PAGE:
26 INTIALFOREST_EQU Thinning regime cannot be switched Initial thinning distribution unknown Let model decide, which thinning regime to use for initial forests

27 REPLANT_EQU Restricts tree species that can be replanted after harvest (can have agricultural break inbetween) Regulated by tuple SPECIESSEQU_MAP(OLDSPECIES,SPECIES) Currently restrictive

28 SOILSTATE_EQU To portray important unstable soil properties Carbon sequestration effect depends on soil carbon level Equations are implemented, EPIC data are not yet established SOILSTATE_EQU(REGION,PERIOD,SOILTYPE,SOILSTATE)

29 SOILSTATE_EQU To portray important unstable soil properties Carbon sequestration effect depends on soil carbon level Equations are implemented, EPIC data are not yet established

30 SOILSTATE_EQU Contains soil state transition probabilities Probability_Data(REGION,SOILTYPE,SOILSTATE,SPECIES, OWNER,COHORT,ALLTECH,POLICY,OLDSTATE) Transition probabilities are calculated from EPIC based carbon functions

31 Soil Carbon Transition Probabilities SOC1SOC2SOC3SOC4SOC5SOC6SOC7SOC8 SOC SOC21 SOC SOC SOC50.5 SOC SOC71 SOC No-till Wheat Fallow

32 Soil Organic Carbon (tC/ha/20cm) Time (years) Wheat-Lucerne 3/3 Wheat-Lucerne 6/3 No-till wheat-fallow Tilled wheat-fallow Carbon Functions

33 STOCK_EQU STOCK_EQU(REGION,PERIOD,STOCK) $(STOCK_TUPLE(REGION,PERIOD,STOCK) AND STOCK_DATA(REGION,PERIOD,STOCK,"DecompRate")).. Represents dynamics of dead wood (14 types) Linked to emission accounting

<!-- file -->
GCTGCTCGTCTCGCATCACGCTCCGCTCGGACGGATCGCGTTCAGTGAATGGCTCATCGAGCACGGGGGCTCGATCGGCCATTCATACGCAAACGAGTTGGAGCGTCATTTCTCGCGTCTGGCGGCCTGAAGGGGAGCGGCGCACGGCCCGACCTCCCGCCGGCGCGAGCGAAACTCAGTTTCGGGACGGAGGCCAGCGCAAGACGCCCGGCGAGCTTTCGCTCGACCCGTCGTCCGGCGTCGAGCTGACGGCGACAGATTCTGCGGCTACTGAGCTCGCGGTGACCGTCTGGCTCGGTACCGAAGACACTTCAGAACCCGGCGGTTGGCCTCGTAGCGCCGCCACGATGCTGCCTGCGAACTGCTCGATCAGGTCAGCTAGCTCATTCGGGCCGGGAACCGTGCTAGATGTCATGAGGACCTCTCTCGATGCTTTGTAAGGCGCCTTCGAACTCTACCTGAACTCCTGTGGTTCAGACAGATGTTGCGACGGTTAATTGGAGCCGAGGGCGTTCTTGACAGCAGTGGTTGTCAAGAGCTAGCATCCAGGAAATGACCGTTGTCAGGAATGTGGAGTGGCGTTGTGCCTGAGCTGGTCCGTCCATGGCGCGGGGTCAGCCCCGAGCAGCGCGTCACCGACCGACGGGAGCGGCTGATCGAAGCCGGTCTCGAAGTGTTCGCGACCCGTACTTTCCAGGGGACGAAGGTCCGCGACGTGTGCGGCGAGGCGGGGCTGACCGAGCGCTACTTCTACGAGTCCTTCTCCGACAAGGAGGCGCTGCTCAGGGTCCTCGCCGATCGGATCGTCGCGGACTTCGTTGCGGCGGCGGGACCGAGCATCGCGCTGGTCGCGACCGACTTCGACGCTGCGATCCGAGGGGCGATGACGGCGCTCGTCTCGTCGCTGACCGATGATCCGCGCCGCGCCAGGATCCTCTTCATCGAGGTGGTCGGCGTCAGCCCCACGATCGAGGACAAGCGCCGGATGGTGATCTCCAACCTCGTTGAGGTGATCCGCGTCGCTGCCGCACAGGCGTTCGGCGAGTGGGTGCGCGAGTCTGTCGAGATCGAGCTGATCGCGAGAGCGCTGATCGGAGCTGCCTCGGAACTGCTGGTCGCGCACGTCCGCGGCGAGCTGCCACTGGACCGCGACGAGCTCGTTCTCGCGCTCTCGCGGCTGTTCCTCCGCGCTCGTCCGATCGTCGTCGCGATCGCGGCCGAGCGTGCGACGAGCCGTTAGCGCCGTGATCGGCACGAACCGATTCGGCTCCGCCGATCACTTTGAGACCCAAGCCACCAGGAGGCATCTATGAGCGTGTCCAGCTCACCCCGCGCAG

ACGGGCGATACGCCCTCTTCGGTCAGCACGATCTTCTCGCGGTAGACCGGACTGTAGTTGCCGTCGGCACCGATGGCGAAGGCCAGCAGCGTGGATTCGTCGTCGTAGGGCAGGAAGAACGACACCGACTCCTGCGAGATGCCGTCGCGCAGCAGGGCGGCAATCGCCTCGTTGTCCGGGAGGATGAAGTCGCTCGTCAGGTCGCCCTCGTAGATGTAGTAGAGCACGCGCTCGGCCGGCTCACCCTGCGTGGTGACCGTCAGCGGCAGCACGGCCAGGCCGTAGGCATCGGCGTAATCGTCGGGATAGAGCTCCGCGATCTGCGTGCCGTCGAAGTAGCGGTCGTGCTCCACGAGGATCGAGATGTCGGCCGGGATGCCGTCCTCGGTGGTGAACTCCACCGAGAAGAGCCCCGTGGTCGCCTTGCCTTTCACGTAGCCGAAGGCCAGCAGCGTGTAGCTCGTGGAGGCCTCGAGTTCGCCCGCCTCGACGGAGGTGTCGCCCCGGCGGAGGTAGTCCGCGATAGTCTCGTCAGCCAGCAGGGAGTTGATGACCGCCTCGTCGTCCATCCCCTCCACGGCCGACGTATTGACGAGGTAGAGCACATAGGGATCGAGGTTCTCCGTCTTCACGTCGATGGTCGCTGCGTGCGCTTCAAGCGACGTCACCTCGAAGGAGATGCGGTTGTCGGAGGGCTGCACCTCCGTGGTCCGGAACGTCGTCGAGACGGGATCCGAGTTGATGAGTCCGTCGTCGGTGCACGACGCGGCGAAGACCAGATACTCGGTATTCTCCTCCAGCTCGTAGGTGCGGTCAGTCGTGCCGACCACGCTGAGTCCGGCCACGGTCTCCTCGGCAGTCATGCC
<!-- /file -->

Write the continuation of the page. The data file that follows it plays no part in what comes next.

34 PRODUCTINVENT_EQU PRODUCTINVENT_EQU(REGION,PERIOD,PRODUCT) Represents different product life span of forest products Linked to carbon emissions from forest products

35 EMIT_EQU EMIT_EQU(REGION,PERIOD,SUBSTANCE) $ EMIT_TUPLE(REGION,PERIOD,SUBSTANCE).. Accounting equation Contains direct emissions and emissions from stock changes

36 Why Large Models? Land use is diverse and globally linked We want both high resolution and large scope More computer power tempts larger models Data availability better

37 Large Model Effects Indexed data, variables, and equations Dimensions need to be carefully conditioned More things can go wrong Less intuition in model drivers Causes of misbehavior difficult to guess Higher probability that some errors are not discovered

38 Pre-Solution Analysis Generic variable and equation checks About 30 different types Easy in GAMS through use of GAMSCHK, possible with other software

39 Example Nonnegative Variable X j occurs only in <= constraints All a ij coefficients are nonnegative All objective function coefficients (c j ) are nonpositive  Optimal X j = 0! (Maximization problem)

40 More Generic Checks

41 Linear Program Duality

42 Reduced Cost Shadow prices Technical Coefficients Objective Function Coefficients

43 Complementary Slackness Reduced Cost Opt. Variable Level Shadow Price Opt. Slack Variable Level

44 Fixing Non-sensible Models Zero/large variables: look at cost and benefits of these variables in individual equations High shadow prices: indicate resource scarcity (check endowments, technical coefficients, units) In general, analyst needs a combination of mathematical and context knowledge

45 Conclusions Large mathematical programming models are not necessarily black boxes Drivers for individual results can be traced and understood Generic misspecifications can and should always be corrected Systematic post-optimality analysis is by far better and faster than intuition and guesswork